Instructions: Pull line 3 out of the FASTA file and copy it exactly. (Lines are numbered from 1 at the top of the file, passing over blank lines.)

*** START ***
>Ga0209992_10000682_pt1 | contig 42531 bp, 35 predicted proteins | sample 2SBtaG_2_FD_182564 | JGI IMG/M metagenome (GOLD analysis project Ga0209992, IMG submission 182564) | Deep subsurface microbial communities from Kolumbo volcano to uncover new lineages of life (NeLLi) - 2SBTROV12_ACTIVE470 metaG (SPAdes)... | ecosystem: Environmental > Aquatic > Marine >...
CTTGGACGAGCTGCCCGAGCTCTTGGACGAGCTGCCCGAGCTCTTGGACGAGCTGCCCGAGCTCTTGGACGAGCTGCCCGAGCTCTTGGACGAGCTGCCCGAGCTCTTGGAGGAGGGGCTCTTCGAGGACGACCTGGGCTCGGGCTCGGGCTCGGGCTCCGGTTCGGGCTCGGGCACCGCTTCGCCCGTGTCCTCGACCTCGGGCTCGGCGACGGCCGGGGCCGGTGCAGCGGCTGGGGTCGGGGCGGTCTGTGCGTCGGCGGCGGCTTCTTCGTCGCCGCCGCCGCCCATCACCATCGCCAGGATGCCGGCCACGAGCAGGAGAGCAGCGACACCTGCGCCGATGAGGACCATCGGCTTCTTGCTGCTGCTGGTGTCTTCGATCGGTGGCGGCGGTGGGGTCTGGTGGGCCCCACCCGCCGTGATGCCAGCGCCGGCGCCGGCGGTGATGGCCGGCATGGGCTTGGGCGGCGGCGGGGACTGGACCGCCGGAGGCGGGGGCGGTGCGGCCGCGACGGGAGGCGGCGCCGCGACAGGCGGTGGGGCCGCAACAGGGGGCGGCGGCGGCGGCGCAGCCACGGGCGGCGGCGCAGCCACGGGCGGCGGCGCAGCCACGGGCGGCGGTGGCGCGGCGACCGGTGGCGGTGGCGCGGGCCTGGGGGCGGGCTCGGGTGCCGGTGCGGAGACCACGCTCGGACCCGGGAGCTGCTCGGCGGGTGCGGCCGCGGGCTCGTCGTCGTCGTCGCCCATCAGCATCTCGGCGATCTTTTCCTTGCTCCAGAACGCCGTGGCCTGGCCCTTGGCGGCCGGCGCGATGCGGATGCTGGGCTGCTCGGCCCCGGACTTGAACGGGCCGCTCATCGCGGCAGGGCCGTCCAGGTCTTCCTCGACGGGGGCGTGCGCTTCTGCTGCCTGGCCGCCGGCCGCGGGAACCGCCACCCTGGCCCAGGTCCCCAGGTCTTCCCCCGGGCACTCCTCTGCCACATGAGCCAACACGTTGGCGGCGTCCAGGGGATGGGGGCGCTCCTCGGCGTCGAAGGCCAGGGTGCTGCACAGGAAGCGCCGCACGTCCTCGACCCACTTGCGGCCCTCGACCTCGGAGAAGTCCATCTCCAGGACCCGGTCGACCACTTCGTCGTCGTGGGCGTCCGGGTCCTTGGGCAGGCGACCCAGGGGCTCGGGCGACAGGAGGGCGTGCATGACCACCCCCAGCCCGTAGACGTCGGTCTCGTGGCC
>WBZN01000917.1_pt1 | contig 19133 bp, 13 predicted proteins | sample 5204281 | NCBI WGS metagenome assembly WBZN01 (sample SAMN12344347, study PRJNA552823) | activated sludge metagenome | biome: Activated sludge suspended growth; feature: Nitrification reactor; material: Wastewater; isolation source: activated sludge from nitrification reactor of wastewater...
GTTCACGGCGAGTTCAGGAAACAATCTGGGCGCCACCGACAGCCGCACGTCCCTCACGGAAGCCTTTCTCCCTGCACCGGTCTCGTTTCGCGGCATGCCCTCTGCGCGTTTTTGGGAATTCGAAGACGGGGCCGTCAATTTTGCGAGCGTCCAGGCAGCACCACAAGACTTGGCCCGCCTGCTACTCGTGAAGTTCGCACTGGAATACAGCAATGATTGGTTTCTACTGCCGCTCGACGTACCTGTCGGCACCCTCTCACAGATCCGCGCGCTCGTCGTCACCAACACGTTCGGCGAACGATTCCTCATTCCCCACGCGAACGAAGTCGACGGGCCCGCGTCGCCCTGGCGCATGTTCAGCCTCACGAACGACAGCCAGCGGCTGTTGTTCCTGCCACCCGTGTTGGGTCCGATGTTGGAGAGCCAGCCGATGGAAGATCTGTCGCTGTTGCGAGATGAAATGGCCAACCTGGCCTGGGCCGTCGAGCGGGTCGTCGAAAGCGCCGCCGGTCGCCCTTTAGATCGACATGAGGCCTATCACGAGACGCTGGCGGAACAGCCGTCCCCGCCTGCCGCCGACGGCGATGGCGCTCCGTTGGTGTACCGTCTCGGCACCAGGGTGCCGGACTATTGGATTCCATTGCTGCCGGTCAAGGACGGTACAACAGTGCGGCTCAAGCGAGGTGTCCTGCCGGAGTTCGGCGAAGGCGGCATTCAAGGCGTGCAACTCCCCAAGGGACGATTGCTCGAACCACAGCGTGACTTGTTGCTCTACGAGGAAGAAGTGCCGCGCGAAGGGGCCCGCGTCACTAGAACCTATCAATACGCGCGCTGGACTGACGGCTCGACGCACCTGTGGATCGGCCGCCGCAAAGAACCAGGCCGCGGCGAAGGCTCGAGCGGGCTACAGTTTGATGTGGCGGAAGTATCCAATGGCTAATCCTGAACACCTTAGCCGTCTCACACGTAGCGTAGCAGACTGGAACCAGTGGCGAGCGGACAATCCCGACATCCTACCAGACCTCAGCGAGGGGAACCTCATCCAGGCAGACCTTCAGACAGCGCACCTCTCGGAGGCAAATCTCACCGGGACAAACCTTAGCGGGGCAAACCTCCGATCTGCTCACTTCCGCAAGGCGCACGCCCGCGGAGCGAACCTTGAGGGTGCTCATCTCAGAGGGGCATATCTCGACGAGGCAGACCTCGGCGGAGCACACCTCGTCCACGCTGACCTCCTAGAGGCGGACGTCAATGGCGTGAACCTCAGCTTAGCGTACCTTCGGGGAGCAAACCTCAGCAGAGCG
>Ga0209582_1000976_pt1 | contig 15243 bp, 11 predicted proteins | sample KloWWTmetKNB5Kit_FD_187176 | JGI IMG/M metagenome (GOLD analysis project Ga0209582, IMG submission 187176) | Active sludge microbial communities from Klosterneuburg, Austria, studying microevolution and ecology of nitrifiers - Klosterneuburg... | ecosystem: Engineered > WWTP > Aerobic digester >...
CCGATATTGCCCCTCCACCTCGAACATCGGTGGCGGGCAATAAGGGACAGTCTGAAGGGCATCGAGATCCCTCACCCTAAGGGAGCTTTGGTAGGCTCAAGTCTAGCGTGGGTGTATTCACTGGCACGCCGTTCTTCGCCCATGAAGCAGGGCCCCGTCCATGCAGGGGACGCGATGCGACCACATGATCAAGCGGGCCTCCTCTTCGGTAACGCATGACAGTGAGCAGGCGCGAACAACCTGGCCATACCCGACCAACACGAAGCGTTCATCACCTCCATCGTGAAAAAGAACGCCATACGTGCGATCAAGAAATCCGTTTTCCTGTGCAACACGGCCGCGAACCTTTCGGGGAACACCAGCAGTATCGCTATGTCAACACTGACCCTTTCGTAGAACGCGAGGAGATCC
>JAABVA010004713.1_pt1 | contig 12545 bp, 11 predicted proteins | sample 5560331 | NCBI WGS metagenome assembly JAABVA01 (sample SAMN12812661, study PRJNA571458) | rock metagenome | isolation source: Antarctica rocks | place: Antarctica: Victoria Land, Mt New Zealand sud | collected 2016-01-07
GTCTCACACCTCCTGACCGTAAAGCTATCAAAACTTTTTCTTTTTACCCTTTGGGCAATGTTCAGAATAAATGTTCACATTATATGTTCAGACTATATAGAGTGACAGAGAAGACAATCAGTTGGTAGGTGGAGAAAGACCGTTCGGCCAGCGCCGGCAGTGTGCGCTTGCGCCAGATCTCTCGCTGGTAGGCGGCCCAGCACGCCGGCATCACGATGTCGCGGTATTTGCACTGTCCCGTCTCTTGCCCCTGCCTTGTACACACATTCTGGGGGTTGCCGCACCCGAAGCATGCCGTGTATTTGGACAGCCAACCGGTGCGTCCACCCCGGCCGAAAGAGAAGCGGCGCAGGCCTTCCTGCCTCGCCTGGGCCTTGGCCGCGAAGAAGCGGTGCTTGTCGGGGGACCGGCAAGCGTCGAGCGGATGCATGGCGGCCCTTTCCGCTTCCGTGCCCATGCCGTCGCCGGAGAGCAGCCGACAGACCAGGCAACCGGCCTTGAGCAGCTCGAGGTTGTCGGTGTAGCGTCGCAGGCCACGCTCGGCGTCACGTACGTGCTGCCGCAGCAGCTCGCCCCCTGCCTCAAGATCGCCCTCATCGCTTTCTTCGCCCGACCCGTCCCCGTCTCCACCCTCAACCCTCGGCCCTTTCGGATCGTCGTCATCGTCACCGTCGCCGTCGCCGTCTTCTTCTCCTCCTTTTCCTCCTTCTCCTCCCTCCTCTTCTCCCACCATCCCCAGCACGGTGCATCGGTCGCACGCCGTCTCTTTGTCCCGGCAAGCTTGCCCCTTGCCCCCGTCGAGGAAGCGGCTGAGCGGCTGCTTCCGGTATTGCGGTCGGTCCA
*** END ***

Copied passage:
>WBZN01000917.1_pt1 | contig 19133 bp, 13 predicted proteins | sample 5204281 | NCBI WGS metagenome assembly WBZN01 (sample SAMN12344347, study PRJNA552823) | activated sludge metagenome | biome: Activated sludge suspended growth; feature: Nitrification reactor; material: Wastewater; isolation source: activated sludge from nitrification reactor of wastewater...